As National Breast Cancer Awareness month draws to a close, and the world becomes a little less pink, we share with you some positive news to help sustain the momentum until next October.
Although breast cancer is usually an extremely stressful experience for most of the 300,000 or so women in the US diagnosed each year, a new study by researchers at Wake Forest Baptist Medical Center has found that there also can be unexpected benefits.
“Many women who have breast cancer often experience distress but sometimes are surprised that they also may experience a variety of positive outcomes following diagnosis,” said Suzanne Danhauer, Ph.D., lead author of the study.
The study, which is published in the current online edition of the journal Psycho-Oncology, examined change in post-traumatic growth (PTG) over two years in 653 women.
PTG is defined as the positive psychological change experienced as a result of a struggle with highly challenging life circumstances. Commonly reported aspects of PTG include enhanced interpersonal relationships, increased appreciation for life, a sense of increased personal strength, greater spirituality and changes in life priorities or goals.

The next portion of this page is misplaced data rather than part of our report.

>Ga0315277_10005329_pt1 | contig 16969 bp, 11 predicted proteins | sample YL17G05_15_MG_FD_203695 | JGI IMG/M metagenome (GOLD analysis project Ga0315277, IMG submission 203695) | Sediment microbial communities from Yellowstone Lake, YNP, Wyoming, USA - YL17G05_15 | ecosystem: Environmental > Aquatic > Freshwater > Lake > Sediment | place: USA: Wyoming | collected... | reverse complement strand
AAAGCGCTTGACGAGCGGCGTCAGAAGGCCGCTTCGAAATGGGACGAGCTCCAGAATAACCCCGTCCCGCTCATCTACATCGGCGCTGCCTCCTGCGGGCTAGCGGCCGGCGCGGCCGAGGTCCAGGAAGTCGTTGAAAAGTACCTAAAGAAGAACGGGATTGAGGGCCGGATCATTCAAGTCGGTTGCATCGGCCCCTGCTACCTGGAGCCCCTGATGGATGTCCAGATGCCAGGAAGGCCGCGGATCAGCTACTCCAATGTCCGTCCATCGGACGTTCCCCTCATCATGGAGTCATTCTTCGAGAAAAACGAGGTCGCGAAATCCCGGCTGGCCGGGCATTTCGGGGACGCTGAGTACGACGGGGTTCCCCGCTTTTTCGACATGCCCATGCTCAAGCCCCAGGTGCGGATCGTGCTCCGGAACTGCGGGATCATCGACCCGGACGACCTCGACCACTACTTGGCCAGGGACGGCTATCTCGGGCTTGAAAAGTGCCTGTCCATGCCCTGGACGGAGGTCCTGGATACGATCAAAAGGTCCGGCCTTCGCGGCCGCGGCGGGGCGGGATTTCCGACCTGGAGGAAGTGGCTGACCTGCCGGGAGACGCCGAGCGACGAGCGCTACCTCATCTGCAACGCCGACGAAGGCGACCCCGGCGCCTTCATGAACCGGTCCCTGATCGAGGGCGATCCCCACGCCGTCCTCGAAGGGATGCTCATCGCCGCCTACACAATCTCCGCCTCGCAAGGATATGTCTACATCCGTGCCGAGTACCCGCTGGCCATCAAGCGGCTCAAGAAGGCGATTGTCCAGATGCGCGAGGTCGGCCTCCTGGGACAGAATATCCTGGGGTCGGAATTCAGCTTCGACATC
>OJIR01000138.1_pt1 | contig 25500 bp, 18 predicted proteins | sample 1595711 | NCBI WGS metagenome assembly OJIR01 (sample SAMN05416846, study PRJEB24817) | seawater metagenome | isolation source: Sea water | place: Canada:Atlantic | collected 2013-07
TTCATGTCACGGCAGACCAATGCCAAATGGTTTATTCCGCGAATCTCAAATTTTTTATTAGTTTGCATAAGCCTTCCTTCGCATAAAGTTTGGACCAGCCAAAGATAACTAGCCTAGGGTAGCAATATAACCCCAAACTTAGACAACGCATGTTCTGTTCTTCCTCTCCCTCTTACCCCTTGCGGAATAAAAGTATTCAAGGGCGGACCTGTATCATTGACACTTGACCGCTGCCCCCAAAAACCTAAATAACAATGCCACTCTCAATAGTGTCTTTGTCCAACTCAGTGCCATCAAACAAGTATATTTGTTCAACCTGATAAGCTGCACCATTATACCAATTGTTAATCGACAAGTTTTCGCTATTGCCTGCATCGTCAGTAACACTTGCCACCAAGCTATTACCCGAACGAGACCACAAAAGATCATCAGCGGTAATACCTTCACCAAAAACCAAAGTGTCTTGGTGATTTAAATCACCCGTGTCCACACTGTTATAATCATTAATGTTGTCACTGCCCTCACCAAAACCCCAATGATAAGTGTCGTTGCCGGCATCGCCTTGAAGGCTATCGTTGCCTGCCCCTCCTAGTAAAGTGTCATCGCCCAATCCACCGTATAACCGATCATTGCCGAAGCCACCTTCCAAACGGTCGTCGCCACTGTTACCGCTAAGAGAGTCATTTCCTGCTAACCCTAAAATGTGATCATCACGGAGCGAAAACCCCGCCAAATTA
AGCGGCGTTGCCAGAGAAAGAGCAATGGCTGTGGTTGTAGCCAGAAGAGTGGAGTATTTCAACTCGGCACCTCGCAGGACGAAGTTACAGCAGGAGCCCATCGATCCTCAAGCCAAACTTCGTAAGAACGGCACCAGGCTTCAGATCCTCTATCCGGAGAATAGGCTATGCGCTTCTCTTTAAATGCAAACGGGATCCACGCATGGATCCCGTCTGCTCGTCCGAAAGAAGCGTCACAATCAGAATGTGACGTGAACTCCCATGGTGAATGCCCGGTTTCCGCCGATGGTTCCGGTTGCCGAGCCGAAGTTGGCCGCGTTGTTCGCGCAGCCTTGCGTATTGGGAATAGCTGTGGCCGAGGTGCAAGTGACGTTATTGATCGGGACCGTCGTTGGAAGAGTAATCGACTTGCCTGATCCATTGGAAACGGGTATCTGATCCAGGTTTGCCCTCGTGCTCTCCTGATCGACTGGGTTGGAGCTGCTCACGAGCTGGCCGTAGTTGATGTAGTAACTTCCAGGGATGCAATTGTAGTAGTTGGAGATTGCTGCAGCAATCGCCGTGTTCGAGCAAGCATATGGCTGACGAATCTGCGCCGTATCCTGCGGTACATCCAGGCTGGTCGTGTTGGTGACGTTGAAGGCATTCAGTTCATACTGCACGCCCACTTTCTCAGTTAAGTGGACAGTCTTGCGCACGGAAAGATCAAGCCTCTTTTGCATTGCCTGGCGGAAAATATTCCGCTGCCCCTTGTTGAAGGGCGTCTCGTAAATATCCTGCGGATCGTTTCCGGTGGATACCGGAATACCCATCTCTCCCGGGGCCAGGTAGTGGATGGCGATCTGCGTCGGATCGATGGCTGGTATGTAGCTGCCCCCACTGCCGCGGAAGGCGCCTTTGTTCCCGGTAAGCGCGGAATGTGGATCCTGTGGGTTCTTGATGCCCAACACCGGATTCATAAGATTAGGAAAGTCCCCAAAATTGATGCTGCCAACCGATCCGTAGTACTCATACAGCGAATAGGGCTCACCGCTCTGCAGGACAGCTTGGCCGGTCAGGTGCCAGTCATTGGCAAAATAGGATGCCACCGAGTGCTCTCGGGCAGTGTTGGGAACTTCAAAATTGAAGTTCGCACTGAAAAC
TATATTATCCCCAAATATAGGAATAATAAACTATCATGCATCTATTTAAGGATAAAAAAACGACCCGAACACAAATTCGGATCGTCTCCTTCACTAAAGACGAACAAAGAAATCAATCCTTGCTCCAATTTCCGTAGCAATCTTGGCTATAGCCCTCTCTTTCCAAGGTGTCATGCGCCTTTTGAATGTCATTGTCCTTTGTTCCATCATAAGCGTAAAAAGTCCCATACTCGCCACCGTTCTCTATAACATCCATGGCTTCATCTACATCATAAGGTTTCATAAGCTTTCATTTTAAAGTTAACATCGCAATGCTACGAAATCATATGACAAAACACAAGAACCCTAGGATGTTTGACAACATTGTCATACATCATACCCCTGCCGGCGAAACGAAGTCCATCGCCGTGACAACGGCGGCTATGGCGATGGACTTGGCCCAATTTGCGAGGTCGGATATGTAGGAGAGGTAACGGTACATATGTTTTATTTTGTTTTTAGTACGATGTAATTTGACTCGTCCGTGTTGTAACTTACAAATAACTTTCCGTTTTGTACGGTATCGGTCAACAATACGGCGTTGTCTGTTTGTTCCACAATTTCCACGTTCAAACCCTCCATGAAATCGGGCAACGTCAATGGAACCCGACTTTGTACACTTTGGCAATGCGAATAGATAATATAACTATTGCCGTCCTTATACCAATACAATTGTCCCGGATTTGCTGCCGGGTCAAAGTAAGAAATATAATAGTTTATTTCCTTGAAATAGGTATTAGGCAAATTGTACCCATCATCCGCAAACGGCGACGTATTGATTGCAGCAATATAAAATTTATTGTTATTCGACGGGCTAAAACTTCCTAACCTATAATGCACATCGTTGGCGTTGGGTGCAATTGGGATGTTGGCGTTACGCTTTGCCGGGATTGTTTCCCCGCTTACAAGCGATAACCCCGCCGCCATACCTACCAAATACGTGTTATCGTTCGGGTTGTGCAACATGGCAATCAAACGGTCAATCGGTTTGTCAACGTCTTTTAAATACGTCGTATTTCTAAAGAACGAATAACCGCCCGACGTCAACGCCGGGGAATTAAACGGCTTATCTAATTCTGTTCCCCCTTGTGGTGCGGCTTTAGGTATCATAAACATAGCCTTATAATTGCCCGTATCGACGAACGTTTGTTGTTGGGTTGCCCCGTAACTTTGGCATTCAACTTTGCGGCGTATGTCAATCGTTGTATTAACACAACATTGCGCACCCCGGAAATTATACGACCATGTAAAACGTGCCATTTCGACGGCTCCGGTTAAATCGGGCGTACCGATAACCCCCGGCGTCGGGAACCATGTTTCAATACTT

Participants completed surveys within eight months of diagnosis and also six, 12 and 18 months after that. The survey results were assessed using the Post-Traumatic Growth Inventory (PTGI) – an instrument for assessing positive outcomes reported by persons who have experienced highly stressful or traumatic events.
According to the researchers, total PTGI scores increased over time mostly within the first few months following diagnosis. Greater PTGI scores were associated with education level, longer time since diagnosis, greater baseline level of illness intrusiveness and increases in social support, spirituality, use of active-adaptive coping strategies and mental health.
“Our findings suggest that there are women who see a variety of positive changes during and after breast cancer treatment,” Danhauer said. “Our study showed just how common it is for women to talk about the good things that have happened in their lives because of this illness, and it doesn’t seem to be related to how optimistic a person is or not.” The study also showed that an increased amount of social support was associated with more post-traumatic growth in these women.
Way to go ladies. A great example of when life gives you lemons…make lemonade?!? Better yet, find somebody else whose life has given them vodka, and throw a lemon drop party.